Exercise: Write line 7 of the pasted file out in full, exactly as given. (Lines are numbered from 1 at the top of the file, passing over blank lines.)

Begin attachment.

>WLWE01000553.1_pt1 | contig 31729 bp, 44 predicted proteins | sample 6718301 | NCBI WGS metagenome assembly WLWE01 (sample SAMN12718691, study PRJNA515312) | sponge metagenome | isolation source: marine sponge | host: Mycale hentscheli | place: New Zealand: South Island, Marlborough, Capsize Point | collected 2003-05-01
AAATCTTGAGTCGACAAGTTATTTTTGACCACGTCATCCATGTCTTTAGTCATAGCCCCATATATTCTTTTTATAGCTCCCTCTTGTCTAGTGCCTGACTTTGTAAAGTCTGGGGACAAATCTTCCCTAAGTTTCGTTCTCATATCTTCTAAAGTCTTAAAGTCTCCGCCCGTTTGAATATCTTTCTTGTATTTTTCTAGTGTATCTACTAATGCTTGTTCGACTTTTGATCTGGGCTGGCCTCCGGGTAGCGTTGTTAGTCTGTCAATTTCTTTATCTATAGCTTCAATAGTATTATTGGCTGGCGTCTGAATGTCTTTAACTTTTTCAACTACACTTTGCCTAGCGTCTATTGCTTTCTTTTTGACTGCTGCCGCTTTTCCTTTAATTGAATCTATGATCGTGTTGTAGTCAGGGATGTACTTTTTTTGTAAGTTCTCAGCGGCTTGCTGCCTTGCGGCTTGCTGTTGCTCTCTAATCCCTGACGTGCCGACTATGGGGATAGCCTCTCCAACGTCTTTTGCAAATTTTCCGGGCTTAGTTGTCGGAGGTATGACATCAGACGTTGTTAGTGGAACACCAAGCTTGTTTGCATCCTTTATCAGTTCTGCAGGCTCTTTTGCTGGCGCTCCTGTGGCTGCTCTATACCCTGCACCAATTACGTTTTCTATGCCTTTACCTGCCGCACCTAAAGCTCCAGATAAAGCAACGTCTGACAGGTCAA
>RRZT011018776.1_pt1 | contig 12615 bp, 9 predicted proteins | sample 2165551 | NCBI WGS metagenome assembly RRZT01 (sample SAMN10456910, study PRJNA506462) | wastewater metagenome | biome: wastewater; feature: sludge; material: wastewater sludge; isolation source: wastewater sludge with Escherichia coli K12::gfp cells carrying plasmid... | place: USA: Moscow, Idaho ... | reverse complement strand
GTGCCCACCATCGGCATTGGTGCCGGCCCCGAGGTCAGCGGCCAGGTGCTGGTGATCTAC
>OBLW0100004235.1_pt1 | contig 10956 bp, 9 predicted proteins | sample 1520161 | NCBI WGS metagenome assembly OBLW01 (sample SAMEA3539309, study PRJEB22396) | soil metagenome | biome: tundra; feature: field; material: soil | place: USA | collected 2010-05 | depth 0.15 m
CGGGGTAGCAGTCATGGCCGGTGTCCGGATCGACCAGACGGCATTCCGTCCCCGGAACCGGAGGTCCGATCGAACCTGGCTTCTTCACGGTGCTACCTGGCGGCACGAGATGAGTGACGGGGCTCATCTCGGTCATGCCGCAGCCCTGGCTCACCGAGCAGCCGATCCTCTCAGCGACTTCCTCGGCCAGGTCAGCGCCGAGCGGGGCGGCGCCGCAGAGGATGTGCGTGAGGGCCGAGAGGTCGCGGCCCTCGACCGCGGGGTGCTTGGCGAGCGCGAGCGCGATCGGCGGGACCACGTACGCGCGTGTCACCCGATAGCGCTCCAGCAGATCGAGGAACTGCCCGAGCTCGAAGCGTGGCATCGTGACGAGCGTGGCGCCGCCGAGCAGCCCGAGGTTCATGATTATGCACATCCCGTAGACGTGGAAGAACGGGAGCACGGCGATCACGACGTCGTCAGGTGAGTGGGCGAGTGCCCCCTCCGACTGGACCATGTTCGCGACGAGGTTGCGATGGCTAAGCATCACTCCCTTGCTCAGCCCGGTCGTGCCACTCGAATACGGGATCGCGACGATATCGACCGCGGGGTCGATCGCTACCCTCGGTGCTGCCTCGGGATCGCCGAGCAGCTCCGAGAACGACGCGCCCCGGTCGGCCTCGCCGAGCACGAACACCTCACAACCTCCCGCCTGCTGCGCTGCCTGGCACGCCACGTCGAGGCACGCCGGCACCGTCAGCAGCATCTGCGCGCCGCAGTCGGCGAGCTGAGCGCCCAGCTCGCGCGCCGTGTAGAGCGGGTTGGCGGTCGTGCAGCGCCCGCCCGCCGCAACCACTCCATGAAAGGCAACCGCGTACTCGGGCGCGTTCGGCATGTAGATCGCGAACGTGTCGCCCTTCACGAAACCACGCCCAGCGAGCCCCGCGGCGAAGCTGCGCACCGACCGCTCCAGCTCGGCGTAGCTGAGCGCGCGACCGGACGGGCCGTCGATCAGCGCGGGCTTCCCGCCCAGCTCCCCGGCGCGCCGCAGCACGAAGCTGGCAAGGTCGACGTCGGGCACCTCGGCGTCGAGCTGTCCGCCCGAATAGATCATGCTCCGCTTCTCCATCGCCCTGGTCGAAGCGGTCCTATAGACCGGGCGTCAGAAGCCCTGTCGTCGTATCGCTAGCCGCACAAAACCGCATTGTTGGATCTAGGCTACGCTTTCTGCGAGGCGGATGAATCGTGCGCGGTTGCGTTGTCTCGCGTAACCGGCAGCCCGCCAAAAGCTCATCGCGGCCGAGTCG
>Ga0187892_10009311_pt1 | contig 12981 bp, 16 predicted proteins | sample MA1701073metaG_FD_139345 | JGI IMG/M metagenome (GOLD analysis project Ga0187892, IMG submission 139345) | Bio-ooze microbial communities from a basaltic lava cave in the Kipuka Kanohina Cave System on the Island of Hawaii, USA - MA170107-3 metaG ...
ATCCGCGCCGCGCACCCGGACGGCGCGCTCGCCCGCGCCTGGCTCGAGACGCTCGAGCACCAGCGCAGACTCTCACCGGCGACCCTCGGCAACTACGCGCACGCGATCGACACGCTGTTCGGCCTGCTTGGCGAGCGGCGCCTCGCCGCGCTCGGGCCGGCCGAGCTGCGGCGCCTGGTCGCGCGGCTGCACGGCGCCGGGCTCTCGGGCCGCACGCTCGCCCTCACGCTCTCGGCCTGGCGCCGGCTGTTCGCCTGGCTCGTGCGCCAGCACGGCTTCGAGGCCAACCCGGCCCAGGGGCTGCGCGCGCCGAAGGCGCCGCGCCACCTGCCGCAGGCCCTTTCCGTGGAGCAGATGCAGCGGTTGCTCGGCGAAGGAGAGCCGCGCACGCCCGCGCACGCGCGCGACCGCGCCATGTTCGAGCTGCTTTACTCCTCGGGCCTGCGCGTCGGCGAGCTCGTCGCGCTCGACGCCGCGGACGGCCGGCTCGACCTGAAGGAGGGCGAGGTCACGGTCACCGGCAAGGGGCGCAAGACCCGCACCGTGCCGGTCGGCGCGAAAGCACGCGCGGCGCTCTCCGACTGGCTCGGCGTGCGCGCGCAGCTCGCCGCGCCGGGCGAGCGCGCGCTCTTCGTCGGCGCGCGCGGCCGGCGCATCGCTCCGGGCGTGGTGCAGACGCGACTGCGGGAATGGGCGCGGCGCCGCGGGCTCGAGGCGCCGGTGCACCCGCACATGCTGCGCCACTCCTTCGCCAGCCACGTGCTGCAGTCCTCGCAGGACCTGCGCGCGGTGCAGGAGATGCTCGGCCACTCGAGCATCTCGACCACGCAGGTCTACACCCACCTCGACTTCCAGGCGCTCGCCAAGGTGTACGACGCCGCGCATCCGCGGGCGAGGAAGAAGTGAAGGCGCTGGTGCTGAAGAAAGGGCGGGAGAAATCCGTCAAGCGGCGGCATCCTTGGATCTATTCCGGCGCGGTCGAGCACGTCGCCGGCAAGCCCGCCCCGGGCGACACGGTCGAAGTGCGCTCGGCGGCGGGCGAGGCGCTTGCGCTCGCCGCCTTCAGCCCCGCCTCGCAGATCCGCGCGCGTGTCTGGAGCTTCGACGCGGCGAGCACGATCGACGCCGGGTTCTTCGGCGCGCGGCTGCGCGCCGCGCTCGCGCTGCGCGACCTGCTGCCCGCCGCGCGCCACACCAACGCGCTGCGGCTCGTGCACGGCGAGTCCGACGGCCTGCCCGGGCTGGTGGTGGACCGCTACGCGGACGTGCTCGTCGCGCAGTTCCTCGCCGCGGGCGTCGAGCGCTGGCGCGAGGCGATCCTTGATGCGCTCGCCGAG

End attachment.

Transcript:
>Ga0187892_10009311_pt1 | contig 12981 bp, 16 predicted proteins | sample MA1701073metaG_FD_139345 | JGI IMG/M metagenome (GOLD analysis project Ga0187892, IMG submission 139345) | Bio-ooze microbial communities from a basaltic lava cave in the Kipuka Kanohina Cave System on the Island of Hawaii, USA - MA170107-3 metaG ...